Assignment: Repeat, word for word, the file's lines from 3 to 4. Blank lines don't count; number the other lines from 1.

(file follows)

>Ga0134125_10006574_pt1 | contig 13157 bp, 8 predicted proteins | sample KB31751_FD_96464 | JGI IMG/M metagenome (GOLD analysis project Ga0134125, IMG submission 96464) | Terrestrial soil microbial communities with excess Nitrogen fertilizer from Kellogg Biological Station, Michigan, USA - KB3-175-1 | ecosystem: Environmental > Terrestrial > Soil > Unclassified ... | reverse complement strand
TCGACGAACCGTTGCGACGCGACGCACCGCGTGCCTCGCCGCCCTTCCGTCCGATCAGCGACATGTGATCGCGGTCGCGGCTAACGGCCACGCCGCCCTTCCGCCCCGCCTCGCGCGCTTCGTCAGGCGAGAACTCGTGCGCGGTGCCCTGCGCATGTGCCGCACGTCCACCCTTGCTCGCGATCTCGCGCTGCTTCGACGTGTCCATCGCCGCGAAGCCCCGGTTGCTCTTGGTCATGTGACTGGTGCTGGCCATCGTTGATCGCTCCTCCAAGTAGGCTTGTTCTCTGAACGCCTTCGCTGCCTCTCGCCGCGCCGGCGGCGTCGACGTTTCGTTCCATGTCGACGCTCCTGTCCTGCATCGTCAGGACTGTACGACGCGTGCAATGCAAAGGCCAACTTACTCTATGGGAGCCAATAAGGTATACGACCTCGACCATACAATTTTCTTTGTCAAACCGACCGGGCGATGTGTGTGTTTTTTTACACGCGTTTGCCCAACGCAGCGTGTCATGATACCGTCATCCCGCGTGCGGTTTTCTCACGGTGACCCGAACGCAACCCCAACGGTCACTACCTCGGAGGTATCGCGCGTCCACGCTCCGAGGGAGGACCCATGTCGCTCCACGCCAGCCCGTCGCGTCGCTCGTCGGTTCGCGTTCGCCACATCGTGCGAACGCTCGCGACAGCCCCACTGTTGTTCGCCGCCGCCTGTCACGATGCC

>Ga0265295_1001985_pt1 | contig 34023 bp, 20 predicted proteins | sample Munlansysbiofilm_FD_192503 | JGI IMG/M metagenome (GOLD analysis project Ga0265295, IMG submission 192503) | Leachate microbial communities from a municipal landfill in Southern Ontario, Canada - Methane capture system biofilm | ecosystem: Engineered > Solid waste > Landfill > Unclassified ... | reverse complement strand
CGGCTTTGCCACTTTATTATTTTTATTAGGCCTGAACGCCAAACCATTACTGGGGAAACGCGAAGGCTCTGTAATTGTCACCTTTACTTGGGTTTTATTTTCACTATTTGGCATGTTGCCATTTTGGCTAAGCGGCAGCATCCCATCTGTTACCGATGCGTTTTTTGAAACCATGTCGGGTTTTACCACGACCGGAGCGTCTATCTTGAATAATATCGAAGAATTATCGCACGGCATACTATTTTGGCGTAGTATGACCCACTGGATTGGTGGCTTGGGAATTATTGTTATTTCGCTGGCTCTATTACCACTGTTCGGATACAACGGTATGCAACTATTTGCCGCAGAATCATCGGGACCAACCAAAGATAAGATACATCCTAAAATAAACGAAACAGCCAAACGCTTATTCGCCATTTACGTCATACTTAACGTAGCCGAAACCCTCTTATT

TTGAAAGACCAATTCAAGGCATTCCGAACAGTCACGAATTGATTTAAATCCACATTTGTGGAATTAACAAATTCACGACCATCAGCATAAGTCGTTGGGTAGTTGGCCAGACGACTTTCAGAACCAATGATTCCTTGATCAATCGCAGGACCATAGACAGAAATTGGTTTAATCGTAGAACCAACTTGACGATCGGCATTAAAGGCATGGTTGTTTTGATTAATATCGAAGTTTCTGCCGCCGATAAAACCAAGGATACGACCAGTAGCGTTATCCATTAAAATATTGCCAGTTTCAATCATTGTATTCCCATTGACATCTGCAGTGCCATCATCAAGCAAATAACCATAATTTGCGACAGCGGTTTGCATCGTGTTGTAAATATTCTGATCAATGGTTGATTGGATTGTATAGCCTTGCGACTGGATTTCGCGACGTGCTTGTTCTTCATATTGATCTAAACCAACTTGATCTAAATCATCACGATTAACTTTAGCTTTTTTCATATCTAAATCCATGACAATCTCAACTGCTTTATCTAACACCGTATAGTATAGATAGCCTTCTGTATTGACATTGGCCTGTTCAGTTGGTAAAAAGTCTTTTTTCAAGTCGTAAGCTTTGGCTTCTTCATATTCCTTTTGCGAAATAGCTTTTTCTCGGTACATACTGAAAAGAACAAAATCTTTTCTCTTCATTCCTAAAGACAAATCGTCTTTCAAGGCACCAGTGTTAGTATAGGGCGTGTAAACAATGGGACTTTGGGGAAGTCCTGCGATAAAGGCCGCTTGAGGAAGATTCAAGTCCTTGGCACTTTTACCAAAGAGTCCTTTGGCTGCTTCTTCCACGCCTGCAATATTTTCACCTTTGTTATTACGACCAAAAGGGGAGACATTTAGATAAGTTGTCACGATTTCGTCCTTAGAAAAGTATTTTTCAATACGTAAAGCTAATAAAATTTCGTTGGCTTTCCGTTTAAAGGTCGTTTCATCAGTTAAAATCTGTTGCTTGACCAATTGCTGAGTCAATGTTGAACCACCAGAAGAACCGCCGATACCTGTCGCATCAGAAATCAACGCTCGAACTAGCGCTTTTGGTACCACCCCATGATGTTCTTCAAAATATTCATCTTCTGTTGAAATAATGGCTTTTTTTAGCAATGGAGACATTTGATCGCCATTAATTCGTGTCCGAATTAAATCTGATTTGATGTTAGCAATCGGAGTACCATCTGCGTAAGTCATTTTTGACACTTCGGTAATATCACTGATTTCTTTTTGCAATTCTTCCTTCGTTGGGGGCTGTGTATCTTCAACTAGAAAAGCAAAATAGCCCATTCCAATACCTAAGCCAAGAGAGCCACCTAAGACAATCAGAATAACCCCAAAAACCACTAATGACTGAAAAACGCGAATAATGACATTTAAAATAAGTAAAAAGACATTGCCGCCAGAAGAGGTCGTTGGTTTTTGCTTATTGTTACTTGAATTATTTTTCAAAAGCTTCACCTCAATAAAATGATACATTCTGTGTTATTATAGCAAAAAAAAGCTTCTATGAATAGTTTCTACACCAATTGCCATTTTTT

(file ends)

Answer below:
>Ga0265295_1001985_pt1 | contig 34023 bp, 20 predicted proteins | sample Munlansysbiofilm_FD_192503 | JGI IMG/M metagenome (GOLD analysis project Ga0265295, IMG submission 192503) | Leachate microbial communities from a municipal landfill in Southern Ontario, Canada - Methane capture system biofilm | ecosystem: Engineered > Solid waste > Landfill > Unclassified ... | reverse complement strand
CGGCTTTGCCACTTTATTATTTTTATTAGGCCTGAACGCCAAACCATTACTGGGGAAACGCGAAGGCTCTGTAATTGTCACCTTTACTTGGGTTTTATTTTCACTATTTGGCATGTTGCCATTTTGGCTAAGCGGCAGCATCCCATCTGTTACCGATGCGTTTTTTGAAACCATGTCGGGTTTTACCACGACCGGAGCGTCTATCTTGAATAATATCGAAGAATTATCGCACGGCATACTATTTTGGCGTAGTATGACCCACTGGATTGGTGGCTTGGGAATTATTGTTATTTCGCTGGCTCTATTACCACTGTTCGGATACAACGGTATGCAACTATTTGCCGCAGAATCATCGGGACCAACCAAAGATAAGATACATCCTAAAATAAACGAAACAGCCAAACGCTTATTCGCCATTTACGTCATACTTAACGTAGCCGAAACCCTCTTATT